National Design Week in New York celebrates the important role that design plays in our life. In conjunction with the National Design Awards, The Cooper Hewitt Museum hosts a series of programs and exhibits accessible to all. Two of our designers went down to absorb the latest trends, inspirations and insight from some of our favourite artists.
The educational and intricate exhibits look at how design is developing; from the influx of machine learning to understanding how nature informs design, the exhibits are immensely interactive, hoping to broaden our understanding and engagement of the world around us.
The immersive installation analyses Artificial Intelligence and the hidden role of facial detection. Used as a data source by governments and businesses to track, measure and monetise emotions. The exhibit explores A.I. technology through face detection, emotion recognition and eye-tracking. It touches on the current limitations and problematic potential of AI, as it can be biased or manipulated. The “machine learning,” is based on finding patterns – and as we all know, humans do not all follow the same patterns or rationale.
EXPRESSION MIRROR: BACK STORY
As you stand in front of the screen the face-detection software tracks the muscle movement in 68 different locations of your face. The emotion-recognition software interprets the movement spotting the different emotions. When you move your face to make different expressions the software collates the information, resulting in the construction of a social portrait.
EXPRESSION MIRROR: INTERACTIVE
Designed by Zachary Lieberman, the site looks at the future, and how people will be able to control computers with their faces, eyes and minds. When you sit in the chair the software scans your face and matches the facial expressions of other visitors who have similar emotions.
The other half of the site exhibits how often A.I. systems make mistakes. When you sit in the chair you are asked to express an emotion. The software analyses you to determine your age, sex, gender and emotional state using an algorithm. It then lists off characteristics determined by your expression portrait. This type of system is commonly used in surveillance and is biased because it “learns” from databases that focus on a limited population.
A collaboration between designers and nature, this exhibition looks at how we forge meaningful connections and learn compelling lessons from reflecting on our relationship with the world. Engaging with nature in groundbreaking ways, the exhibit explores awareness around climate change, the importance of sustainability, and advances in biotechnology and bio-futurism.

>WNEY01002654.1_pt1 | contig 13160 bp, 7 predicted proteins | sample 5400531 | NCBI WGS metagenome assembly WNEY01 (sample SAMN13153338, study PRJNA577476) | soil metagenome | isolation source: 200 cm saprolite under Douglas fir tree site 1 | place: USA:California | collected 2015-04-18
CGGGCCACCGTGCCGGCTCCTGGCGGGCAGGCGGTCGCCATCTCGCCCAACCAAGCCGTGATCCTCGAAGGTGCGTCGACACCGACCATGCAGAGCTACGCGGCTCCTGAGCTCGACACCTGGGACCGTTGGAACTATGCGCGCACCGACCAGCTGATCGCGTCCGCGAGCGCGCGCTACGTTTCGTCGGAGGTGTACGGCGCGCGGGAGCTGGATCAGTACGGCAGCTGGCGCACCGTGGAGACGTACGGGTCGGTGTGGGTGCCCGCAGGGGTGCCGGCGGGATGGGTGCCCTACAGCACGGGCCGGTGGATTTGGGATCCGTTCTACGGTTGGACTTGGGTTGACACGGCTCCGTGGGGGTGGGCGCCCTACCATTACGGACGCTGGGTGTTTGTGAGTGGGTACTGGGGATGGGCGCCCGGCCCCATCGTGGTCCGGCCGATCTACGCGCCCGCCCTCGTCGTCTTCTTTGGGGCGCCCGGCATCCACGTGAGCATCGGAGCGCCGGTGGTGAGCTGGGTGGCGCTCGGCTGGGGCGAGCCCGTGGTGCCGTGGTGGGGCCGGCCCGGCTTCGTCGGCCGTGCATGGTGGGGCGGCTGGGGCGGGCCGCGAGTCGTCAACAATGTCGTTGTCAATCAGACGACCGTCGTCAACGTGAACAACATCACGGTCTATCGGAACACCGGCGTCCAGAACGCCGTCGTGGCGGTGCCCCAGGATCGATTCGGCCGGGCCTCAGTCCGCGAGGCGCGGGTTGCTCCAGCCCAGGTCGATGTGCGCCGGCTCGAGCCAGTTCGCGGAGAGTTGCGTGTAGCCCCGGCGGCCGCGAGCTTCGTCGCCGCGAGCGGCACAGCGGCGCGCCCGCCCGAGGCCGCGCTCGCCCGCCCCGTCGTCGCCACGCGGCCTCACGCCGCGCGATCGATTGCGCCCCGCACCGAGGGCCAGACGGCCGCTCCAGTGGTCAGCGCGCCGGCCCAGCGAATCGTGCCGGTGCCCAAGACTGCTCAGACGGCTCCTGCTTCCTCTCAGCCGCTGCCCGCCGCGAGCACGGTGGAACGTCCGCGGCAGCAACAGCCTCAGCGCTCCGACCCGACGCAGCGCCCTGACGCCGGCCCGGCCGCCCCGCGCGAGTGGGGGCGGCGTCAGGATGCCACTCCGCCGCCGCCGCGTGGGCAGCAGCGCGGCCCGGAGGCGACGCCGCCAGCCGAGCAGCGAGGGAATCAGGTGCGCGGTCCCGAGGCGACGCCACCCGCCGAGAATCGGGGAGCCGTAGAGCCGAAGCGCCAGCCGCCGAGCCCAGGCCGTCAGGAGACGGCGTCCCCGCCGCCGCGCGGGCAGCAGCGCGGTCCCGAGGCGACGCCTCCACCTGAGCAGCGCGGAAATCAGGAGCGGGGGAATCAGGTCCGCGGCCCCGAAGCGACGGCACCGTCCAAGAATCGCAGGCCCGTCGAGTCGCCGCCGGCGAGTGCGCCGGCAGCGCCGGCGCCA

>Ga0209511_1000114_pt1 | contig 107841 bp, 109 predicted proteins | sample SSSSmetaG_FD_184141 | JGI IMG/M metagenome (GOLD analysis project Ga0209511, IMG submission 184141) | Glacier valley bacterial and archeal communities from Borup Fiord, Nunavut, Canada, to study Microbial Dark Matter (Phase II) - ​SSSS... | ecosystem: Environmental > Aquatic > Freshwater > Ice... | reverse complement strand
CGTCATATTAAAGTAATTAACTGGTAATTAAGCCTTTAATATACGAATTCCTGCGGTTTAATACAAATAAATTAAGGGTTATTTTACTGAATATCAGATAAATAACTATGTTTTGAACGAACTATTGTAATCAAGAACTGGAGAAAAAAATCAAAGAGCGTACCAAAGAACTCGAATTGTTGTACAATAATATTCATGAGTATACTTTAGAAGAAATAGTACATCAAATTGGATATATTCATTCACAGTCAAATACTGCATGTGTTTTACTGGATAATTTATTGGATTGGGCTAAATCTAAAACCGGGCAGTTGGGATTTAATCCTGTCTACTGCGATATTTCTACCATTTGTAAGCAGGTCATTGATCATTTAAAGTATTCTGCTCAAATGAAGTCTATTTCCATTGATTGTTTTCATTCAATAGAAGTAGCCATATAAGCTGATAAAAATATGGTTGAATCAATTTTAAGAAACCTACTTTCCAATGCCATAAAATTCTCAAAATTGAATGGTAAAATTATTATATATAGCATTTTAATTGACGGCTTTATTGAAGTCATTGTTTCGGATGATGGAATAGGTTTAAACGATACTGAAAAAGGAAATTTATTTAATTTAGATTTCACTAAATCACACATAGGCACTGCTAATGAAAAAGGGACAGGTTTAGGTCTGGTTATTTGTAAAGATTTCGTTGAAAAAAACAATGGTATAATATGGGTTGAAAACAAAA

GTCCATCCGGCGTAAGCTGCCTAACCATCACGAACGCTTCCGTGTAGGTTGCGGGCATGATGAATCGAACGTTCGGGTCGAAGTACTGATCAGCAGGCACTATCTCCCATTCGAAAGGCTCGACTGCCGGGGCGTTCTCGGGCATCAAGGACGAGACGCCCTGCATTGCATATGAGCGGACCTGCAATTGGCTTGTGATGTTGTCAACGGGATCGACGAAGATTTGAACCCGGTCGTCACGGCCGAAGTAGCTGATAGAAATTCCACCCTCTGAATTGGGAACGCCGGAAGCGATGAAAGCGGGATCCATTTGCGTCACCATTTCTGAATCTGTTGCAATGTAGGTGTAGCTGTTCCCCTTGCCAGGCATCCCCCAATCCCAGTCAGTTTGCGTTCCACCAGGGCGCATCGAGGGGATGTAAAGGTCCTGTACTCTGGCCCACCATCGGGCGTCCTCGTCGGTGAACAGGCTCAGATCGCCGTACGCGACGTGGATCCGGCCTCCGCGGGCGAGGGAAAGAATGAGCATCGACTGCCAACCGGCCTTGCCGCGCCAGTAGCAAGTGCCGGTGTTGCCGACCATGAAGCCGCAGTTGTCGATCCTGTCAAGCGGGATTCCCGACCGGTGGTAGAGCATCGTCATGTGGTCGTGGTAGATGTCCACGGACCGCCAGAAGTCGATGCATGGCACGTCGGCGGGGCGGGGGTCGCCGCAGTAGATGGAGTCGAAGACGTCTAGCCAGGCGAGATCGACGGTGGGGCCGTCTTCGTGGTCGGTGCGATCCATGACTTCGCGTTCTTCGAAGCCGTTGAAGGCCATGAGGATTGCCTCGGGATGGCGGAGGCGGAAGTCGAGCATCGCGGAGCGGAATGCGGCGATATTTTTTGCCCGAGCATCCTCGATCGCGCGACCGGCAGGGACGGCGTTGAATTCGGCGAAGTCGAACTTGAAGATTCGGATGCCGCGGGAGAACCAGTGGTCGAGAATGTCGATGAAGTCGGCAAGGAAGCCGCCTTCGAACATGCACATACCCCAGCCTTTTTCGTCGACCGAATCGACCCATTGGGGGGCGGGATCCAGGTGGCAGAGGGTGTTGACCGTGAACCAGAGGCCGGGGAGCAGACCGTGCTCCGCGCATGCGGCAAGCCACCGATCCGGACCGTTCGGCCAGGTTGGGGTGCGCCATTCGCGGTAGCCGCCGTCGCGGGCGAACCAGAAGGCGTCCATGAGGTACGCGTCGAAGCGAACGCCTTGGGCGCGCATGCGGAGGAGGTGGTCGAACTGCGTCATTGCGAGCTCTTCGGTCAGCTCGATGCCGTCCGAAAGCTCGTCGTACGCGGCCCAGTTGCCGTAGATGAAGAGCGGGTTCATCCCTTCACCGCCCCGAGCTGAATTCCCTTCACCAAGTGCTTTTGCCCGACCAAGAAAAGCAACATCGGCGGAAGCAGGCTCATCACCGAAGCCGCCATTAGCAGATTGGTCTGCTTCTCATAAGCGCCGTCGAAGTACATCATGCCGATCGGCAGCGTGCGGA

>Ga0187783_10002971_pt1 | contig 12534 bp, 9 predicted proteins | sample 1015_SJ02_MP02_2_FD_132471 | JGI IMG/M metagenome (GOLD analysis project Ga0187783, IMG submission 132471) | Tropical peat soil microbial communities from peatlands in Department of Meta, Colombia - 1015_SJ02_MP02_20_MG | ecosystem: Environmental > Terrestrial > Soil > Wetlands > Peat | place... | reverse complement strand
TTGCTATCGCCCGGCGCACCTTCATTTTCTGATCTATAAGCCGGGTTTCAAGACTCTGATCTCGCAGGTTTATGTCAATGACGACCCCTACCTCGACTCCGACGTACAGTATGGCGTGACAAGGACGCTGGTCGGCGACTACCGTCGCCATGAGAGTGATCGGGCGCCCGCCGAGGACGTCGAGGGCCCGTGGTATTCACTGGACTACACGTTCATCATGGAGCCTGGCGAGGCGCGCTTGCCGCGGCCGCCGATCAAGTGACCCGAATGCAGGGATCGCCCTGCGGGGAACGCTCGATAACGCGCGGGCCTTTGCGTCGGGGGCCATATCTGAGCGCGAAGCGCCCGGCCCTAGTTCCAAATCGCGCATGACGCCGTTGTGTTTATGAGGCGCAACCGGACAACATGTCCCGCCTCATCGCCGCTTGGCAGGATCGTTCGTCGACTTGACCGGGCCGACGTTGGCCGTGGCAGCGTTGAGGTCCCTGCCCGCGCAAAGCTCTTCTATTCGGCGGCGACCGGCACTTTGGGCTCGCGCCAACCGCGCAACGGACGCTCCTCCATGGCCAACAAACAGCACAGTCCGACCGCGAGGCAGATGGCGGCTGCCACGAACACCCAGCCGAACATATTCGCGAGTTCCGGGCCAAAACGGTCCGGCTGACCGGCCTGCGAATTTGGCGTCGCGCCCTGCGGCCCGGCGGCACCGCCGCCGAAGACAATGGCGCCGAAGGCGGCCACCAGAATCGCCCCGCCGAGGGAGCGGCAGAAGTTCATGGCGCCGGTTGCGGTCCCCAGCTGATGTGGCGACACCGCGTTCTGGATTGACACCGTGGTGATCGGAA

As you enter there are hundreds of hanging bulbs are suspended from the ceiling. Inside of the bulbs are fabricated replicas of different insect that are existing, endangered and extinct who can be found in the surrounding New York area. The exhibit brings together insects that would never coexist in the natural world. As you move through the installation or get close to the bulbs the insects begin to move to illustrate our changing dialogue with nature.
The Monarch Butterfly species have drastically dropped due to agricultural pesticides, changes in temperature and land development. The space features a model created by Terreform ONE’s proposed 30,000 Monarch Butterfly Sanctuary. A vertical meadow behind a glass facade, the temperature and humidity are regulated to assure an optimum environment for the butterflies. The glass displays how the facade can provide a temporary habitat for wild monarchs and help the species flourish in a new climate.
Northern White Rhino is on its way to extinction as the last male died last year in March 2018. Scientists are currently working on a way to resurrect the rhino through experimenting with biotechnologies. This video installation brings awareness to the issue, questioning the errors that could arise if we create reproduction artificially.
Projected in the virtual room, an artificial rhino is brought to life with no grid cells but specialised brain cells that help them navigate space. The rhino starts out by moving around the space pixelated but slowly you see the rhino come into focus, as the developing grid cells and calibrate to it to becoming “intelligent.” The rhino continues to develop and toggles from pixelated into a life-like rhino. It queries whether the rhino, coming to life without natural context, is entirely artificial.
Designed by AnotherFarm in 2019, Fantasma is a garment made out of silkworm cocoons and raw silk threads. AnotherFarm collaborated with scientists who make transgenic glowing silk, engineered by injecting silkworm eggs with coral DNA to glow red. Japan’s Hosoo textile manufactory wove the transgenic silk into a textile, which was used by the designers to create this garment. Visitors could put on the glasses to enhance the colour of the glowing silk creating a dreamy landscape.
The installation lets you design your own wallpaper and then see it projected live on the walls from floor to ceiling. A nod to Cooper Hewitt’s extraordinary collection of wall coverings, which are featured, visitors can create their own wallpaper. Using a special Pen, guests can select digital images of wallpapers or sketch their own design and then project them onto the walls at full scale to see their impact.
More than an entertaining interactive experience, the Immersion Room gives museum visitors their first opportunity to discover Cooper Hewitt’s wall coverings as they were intended to be viewed. The space encourages social moments and photos, without being kitschy, as people take photos in front of their own wallpaper creation.
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